Frances Chiem in Two Serious Ladies:
The mountain that appears behind the “Welcome to Twin Peaks” sign in the show’s title sequence is in fact a real topographical feature, not a facade or even a composite image. The real “Twin Peaks” are Mt Si and Little Si, two of the most popular hiking areas in Washington’s King County. The gender parity on the trails is pretty impressive, even for the outdoor-recreation oriented Pacific Northwest. You are as likely to see groups of women in Lululemon as you are to see Boy Scout troops and families being dragged along by multiple purebred dogs. Both the fictional wilderness of Twin Peaks and the real wilderness near my home are, without a doubt, male dominated, but progressive Seattle is working to lessen this gender parity. The REI flagship store – a sprawling complex complete with indoor bike paths and a climbing wall a few minutes from my downtown office – hosts climbing, backpacking and mountain bike classes just for women. There is a concerted effort to get women into the wild. Multiple regional nonprofits like the Washington Trails Association and Mountains to Sound Greenway Trust also have programs with this end in mind. The popular trails 40 minutes from Seattle continue to play a significant role in getting urban women outside. These are safe, friendly spaces transformed into something abjectly unfriendly in Twin Peaks. Though the series’ iconic peaks reside in Western Washington, it would make the most sense politically and geographically to assume that the series itself is meant to be set on the Eastern side of the state.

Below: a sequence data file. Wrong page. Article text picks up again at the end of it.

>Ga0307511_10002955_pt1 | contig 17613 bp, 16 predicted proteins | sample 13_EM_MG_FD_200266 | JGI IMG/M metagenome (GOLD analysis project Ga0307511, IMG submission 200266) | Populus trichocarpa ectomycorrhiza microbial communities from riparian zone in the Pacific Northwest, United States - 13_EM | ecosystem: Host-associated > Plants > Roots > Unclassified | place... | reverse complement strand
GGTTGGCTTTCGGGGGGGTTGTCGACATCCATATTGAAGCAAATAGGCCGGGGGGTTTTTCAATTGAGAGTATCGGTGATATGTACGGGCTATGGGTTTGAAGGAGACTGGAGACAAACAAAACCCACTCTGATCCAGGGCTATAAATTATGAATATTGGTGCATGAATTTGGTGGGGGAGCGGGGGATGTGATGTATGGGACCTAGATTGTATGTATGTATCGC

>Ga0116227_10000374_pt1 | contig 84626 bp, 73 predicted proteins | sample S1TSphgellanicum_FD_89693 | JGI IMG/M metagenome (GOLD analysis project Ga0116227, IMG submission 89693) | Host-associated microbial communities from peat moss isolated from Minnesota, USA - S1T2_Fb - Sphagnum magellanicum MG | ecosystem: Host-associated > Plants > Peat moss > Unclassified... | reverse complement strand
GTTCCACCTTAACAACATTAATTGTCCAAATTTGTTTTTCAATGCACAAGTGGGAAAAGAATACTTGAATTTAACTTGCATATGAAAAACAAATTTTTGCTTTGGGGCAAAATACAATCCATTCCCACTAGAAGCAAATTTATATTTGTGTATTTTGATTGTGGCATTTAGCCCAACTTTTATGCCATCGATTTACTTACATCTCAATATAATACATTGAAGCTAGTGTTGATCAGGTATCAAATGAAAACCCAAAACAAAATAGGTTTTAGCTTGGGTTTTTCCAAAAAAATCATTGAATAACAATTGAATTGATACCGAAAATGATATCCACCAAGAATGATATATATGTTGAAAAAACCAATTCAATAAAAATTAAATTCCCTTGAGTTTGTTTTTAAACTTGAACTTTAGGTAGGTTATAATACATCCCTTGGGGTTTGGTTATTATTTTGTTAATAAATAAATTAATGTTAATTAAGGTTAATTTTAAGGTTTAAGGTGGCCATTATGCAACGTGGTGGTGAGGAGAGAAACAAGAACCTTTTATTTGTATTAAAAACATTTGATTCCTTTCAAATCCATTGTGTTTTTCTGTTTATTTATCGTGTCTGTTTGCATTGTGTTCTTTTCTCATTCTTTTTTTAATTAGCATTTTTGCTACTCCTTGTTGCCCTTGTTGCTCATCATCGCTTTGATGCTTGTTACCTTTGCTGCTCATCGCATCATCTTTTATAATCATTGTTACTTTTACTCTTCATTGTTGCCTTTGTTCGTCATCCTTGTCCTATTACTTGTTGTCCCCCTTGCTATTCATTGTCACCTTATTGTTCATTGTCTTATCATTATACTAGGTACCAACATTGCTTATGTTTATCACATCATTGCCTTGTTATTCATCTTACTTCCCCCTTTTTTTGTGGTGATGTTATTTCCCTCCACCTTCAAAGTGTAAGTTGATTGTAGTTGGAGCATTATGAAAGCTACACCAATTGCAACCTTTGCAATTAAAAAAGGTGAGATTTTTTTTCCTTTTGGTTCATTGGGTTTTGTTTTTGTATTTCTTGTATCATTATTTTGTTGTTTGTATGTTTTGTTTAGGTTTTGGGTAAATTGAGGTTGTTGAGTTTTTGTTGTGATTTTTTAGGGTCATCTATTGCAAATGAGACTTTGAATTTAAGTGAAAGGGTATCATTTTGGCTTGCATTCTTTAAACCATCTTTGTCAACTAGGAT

In the pilot episode, abusive trucker Leo Johnson calls his teenage bride from the road (allegedly from Butte, Montana) and abruptly shows up in the driveway the following morning. He would not have been able to make it from Montana to Twin Peaks as quickly as he did if the town were west of the Cascades. David Lynch has also said that the town was somewhat based on Missoula, Montana, which shares a topography more similar to the right side of Washington than the left. That level of specificity may seem nitpicky, but the east/west distinction is essential to understanding Washington’s political identity. Western Washington is liberal, the land of Microsoft, Boeing and multiple national parks. Eastern Washington is rural, mostly conservative, its industry is the land.